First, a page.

Grahn has many fond memories as a coach SOFTBALL

by Greg Ceilley of The Review staff


GALE GRAHN retired after last season following an outstanding 24-year career as the Plymouth head softball coach. Grahn is pictured with second baseman Jordyn Pieper during a game last year. – Review photo by Greg Ceilley GALE GRAHN retired after last season following an outstanding 24-year career as the Plymouth head softball coach. Grahn is pictured with second baseman Jordyn Pieper during a game last year. – Review photo by Greg Ceilley PLYMOUTH – Gale Grahn had an outstanding 24-year career as the head softball coach for the Plymouth Panthers but what means the most to him are the many relationships that developed between him and his players.

“The camaraderie and the relationships you build – that’s still the key. I’m very proud of all the different championships we’ve won and the regional titles and the state runs but it all comes back to the relationships that you make with the kids, and I keep in touch with them” said Grahn who retired after the 2014 season.

“There are so many good memories. I try to remember each senior class. Coaching softball was a very important part of my life for the past 25 years.

“The great memories of going to the state tournament two different times. And just the memories of all the kids who came through the program.

“A lot of people have helped through the years. I’m proud of all those accomplishments.”

“The 300-plus wins are great and the championships are great but I talk to former players when they come back and you say, ‘Hey, remember when this happened in practice and when so-and-so did this in practice’... all those different memories. Those things mean everything to me. You can’t top those memories,” said Grahn.

Grahn, 52, guided the Panthers to a Division 2 state runner-up finish in 2006 and a D-2 state appearance in 2012. His career coaching record, all at PHS, was 331-164 and his last 19 teams had winning seasons.

“Many of my former players have turned into good friends and colleagues. I’m proud that a number of them have gone into softball coaching,” said Grahn. “It gives me a great feeling that they thought enough of what we did in our program. The key word is we, not me.”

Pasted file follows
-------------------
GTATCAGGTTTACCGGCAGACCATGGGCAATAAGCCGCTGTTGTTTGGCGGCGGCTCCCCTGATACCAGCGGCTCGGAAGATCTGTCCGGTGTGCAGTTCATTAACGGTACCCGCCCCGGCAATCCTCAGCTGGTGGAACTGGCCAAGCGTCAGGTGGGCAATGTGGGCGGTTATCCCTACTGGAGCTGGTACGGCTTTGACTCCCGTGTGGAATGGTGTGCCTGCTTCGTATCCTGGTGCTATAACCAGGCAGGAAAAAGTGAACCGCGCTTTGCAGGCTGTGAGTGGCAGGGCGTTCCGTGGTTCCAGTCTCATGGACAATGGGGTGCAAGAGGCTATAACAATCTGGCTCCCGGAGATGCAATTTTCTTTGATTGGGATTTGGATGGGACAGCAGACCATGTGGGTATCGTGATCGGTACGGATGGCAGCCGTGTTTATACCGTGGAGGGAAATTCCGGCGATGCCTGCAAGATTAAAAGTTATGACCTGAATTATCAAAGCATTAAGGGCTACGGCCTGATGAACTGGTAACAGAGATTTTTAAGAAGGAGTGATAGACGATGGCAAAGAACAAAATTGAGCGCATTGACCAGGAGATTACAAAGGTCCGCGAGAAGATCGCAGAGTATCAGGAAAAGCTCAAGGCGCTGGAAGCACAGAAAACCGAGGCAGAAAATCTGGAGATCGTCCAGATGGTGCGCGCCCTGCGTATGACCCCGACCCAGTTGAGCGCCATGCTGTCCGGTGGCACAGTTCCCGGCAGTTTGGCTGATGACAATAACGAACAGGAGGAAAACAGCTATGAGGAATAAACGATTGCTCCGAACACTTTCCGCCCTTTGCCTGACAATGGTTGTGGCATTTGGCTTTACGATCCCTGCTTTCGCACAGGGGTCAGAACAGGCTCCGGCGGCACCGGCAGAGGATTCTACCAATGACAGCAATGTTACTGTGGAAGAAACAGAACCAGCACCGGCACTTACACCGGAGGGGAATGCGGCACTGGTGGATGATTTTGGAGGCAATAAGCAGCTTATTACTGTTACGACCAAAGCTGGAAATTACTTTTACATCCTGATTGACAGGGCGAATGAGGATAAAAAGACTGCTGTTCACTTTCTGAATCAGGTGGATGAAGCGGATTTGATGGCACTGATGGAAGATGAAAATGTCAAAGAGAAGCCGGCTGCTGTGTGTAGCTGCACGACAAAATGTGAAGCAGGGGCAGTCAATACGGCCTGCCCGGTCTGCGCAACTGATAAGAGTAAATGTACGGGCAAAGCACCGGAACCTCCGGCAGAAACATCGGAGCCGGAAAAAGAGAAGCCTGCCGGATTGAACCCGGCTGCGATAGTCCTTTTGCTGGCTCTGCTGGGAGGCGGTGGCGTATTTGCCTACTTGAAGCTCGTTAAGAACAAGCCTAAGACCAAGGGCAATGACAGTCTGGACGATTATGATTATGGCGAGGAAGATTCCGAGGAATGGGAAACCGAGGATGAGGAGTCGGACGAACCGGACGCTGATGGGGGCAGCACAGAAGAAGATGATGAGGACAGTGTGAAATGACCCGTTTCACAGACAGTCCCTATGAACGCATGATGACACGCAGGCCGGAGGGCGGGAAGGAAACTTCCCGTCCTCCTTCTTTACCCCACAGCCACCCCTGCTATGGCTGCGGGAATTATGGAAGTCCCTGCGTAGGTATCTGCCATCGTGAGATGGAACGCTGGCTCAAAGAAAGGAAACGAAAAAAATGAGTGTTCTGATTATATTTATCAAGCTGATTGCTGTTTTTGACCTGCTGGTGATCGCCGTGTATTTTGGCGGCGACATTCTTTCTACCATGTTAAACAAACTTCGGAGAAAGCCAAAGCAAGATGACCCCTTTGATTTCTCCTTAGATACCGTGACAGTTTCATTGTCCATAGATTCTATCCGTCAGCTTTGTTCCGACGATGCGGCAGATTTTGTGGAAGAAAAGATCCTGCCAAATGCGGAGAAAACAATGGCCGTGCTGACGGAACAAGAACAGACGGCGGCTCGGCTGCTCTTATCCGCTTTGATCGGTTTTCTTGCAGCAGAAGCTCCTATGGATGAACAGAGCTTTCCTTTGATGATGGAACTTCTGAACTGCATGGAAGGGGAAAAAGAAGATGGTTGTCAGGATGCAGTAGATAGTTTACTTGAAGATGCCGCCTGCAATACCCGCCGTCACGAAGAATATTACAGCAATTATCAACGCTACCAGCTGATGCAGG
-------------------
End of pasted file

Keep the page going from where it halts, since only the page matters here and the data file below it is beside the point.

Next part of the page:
Mikaela Holdridge, a 2014 PHS graduate, shared fond memories of her former softball coach.

“He was such a great coach and especially knew how to coach girls. One thing that struck me about his coaching techniques was he never yelled but he didn’t need to,” Holdridge recalled.

“We played our hardest for Mr. Grahn. We always wanted to make him proud and played our best because the thought of disappointing him was far worse than getting yelled at by him.

“Although he was often serious, he was also quite sarcastic and funny. He was always fun to be around,” she added.

Grahn and Paul Krzyzaniak started the PHS softball program in 1990 and were the Panthers’ first coaches. The program had a junior varsity season in 1990 and began varsity play in 1991. Krzyzaniak is in his 26th year as the Panthers’ JV coach. Dawn Krebsbach, an assistant under Grahn for the past 11 years, succeeded him as the new Panther head coach.

“We won a lot of games but we won a lot of games because we did things right. We got kids started as early as we could,” said Grahn who organized Plymouth’s first summer softball program for youths on a traveling team in 1994.

“We got them playing in games [at the youth level] but did that without putting too much pressure on them. There’s a fine line between them playing a lot of games and also letting them be kids. I think we balanced that pretty well,” said Grahn whose teams won three Eastern Wisconsin Conference titles and seven regional crowns.

“If you don’t have that summer [feeder] program, your high school program won’t be strong year in and year out. Getting out and playing other teams – that’s how you get better.